Posted by Sappho on October 1st, 2013 filed in Greek News
How does a liberal democracy deal with a party at war with liberal democracy? Within the past few days, Greece has seen a crackdown, unprecedented since the fall of the junta in 1974, on the ne-Nazi party Golden Dawn. Golden Dawn leader Nikolaos Michaloliakos and senior members of his party have been arrested on charges of forming a criminal organization, and a new law proposed to stop state funding of parties facing criminal charges.
This crackdown has been a long time coming.
Panagis Galiatsatos at Kathimerini writes (in an article that has much more Golden Dawn history than the bit that I quote
Golden Dawn was founded in December 1980 as a national socialist magazine, six years after the fall of the Greek military junta, a time that could not be described as auspicious for the far right. Society in general was leaning left….
Unbeknownst to the party, Golden Dawn has benefited from coincidence. The foreign policy pursued by Ahmet Davutoglu in Turkey gave easy access through the neighboring country’s borders for a wave of immigration headed to the European Union, which from 2006 more than quadrupled the number of undocumented migrants that moved into central Athens. Meanwhile, the success of LAOS at the polls of 2007 paved the way for an anti-immigration platform that Golden Dawn went on to adopt with vehemence….
It was, in fact, LAOS, the Popular Orthodox Party, which got the bulk of far right populist vote when Greece’s current economic crisis began, and for several years into the crisis. A populist anti-immigrant party that advocated a nationalist policy toward Turkey, LAOS was on the far right of Greece’s political spectrum, but yet not so far right that New Democracy wouldn’t be willing to cooperate with it, or that it could not be welcomed into the technocratic unity government of Lukas Papademos. It was its place in that unity government that spelled LAOS’ downfall. As PASOK, once Greece’s second largest party, collapsed in the wake of its support for the hated EU memorandum that imposed austerity on Greeks in return for loan tranches from the EU, its supporters fleeing for the left wing party SYRIZA, something similar happened on the far right. LAOS lost support, and Parliament seats, to the new rising star on the right, Golden Dawn, and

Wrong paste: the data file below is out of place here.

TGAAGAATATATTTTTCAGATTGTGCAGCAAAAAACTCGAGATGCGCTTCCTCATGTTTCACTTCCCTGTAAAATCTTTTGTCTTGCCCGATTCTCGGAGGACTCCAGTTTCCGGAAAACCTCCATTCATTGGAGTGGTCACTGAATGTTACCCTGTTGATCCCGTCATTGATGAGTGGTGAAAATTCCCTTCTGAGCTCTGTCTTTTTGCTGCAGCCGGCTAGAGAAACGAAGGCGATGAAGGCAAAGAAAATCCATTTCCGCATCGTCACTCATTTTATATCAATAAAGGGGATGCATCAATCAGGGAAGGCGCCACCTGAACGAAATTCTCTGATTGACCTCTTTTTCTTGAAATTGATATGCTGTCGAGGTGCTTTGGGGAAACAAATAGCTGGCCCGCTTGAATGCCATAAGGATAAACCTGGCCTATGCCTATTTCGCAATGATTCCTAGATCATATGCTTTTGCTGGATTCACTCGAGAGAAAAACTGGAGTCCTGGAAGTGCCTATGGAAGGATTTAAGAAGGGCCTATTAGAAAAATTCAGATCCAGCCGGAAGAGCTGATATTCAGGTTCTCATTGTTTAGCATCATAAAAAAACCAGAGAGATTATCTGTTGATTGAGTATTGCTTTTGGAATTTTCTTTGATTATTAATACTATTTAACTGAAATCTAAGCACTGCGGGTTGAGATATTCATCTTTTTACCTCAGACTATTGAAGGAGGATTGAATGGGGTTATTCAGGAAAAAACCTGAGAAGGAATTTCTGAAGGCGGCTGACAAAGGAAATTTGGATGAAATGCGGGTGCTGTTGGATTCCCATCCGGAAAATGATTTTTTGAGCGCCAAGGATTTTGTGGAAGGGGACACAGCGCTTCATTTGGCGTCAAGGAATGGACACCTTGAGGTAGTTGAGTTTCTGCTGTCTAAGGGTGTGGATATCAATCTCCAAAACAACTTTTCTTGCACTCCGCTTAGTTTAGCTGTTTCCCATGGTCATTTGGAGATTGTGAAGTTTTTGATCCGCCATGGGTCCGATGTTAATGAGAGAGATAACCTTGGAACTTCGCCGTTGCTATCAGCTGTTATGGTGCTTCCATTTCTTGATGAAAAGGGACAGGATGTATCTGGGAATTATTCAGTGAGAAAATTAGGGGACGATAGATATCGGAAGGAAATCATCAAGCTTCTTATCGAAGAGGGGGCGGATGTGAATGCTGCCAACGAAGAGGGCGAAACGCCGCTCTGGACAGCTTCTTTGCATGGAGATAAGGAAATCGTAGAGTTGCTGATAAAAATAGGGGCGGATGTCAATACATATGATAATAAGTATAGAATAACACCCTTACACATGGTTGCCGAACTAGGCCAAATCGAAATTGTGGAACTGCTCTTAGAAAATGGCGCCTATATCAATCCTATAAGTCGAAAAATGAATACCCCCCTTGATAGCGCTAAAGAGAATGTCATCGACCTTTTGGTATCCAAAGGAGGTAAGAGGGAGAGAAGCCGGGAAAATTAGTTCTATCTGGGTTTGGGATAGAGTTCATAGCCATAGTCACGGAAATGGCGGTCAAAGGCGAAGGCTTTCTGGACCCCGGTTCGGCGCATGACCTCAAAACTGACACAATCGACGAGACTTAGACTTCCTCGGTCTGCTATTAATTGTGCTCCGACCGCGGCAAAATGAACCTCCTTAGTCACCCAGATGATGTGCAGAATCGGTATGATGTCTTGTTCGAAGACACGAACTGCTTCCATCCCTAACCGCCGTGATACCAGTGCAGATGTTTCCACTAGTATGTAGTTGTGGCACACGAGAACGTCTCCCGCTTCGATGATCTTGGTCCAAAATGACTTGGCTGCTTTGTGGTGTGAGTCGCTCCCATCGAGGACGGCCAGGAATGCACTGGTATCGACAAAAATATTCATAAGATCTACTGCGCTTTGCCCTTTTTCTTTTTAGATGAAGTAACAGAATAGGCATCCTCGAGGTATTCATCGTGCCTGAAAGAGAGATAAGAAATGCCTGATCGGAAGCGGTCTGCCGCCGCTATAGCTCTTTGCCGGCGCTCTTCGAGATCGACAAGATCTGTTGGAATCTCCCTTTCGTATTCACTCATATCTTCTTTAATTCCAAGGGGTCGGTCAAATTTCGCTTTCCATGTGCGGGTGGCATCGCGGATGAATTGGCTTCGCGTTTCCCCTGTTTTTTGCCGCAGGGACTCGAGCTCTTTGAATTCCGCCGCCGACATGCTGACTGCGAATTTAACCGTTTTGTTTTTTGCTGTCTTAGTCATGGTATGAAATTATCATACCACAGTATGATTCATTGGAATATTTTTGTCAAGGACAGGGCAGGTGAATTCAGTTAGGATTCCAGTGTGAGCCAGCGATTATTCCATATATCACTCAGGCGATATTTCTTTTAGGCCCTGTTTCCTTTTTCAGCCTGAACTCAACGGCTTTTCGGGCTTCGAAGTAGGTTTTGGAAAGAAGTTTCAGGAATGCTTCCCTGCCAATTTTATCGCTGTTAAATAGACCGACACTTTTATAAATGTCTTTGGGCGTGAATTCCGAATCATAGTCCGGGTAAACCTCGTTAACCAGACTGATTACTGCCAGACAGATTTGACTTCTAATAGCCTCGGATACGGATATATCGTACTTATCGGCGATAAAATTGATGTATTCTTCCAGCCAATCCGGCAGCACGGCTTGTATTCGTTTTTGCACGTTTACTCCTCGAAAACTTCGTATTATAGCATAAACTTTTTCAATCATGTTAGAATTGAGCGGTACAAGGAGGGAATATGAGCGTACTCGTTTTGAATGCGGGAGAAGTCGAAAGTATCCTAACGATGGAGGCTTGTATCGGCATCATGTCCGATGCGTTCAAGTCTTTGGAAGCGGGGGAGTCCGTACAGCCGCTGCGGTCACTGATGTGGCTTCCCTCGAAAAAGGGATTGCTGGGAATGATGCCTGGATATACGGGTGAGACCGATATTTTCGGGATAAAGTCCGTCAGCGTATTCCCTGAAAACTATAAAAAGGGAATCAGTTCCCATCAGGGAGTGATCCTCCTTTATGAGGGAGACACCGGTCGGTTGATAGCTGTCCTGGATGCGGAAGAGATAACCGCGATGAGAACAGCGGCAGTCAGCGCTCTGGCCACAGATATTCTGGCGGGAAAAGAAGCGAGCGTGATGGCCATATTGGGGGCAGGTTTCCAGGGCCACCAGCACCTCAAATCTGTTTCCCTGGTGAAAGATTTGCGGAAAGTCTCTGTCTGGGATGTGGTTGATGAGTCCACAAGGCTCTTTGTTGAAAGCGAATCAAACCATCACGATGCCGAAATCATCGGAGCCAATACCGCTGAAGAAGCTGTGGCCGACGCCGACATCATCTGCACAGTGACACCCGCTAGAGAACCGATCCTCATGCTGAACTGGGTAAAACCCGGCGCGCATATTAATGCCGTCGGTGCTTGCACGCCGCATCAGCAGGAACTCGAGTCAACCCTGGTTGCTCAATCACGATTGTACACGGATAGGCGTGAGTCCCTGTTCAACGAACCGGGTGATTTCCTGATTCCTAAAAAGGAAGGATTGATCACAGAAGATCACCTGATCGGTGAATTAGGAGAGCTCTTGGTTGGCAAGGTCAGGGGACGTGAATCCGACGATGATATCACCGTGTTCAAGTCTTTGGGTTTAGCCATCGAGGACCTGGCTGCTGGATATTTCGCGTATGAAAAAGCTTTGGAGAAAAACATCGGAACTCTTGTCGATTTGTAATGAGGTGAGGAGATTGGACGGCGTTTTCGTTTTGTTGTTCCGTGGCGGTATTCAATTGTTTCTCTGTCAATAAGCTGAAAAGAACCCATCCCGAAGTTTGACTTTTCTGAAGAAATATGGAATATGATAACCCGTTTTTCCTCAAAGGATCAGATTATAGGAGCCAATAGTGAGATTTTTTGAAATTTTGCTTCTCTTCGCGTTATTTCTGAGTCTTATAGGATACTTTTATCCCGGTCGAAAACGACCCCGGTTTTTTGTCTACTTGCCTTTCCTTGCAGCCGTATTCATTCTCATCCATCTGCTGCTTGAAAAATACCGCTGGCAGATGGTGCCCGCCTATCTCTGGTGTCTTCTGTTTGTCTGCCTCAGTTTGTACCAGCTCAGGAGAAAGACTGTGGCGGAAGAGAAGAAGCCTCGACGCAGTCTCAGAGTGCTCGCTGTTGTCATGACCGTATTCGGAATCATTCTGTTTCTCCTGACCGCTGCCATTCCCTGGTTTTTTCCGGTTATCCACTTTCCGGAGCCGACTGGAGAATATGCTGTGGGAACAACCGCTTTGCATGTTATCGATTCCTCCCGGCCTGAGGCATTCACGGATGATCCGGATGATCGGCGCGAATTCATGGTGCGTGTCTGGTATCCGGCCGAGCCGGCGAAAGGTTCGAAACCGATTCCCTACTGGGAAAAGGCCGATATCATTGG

Golden Dawn entered the Greek Parliament in June 2012 with 6.9 percent of the vote, gaining 18 seats in the 300-seat House.
That a party that proposes landmines on Greece’s borders and traffics in swastikas and Holocaust denial could gain Parliamentary seats in a country that suffered bitterly under Nazi occupation is scary enough. (My own father lived through Nazi occupation as a child and young teenager, my grandfather died fighting the Axis, my uncle left home at the age of sixteen to fight in the resistance, and I grew up on stories of the days of the occupation.) Scarier still the fact that polls have shown Golden Dawn’s share of the potential vote rising to where if elections were held now it would be in third place. But what’s scarier is what makes Golden Dawn extreme even among far-right parties. Charlemagne at the Economist writes
Yet Golden Dawn is not like other rightwing parties, according to Antonis Ellinas, a political scientist at the university of Cyprus who studies Europe’s far-right parties. According to Mr Ellinas “they’re at the extreme end of the far-right spectrum, but what makes them exceptional is their use of violence.”
(To be continued in a later post.)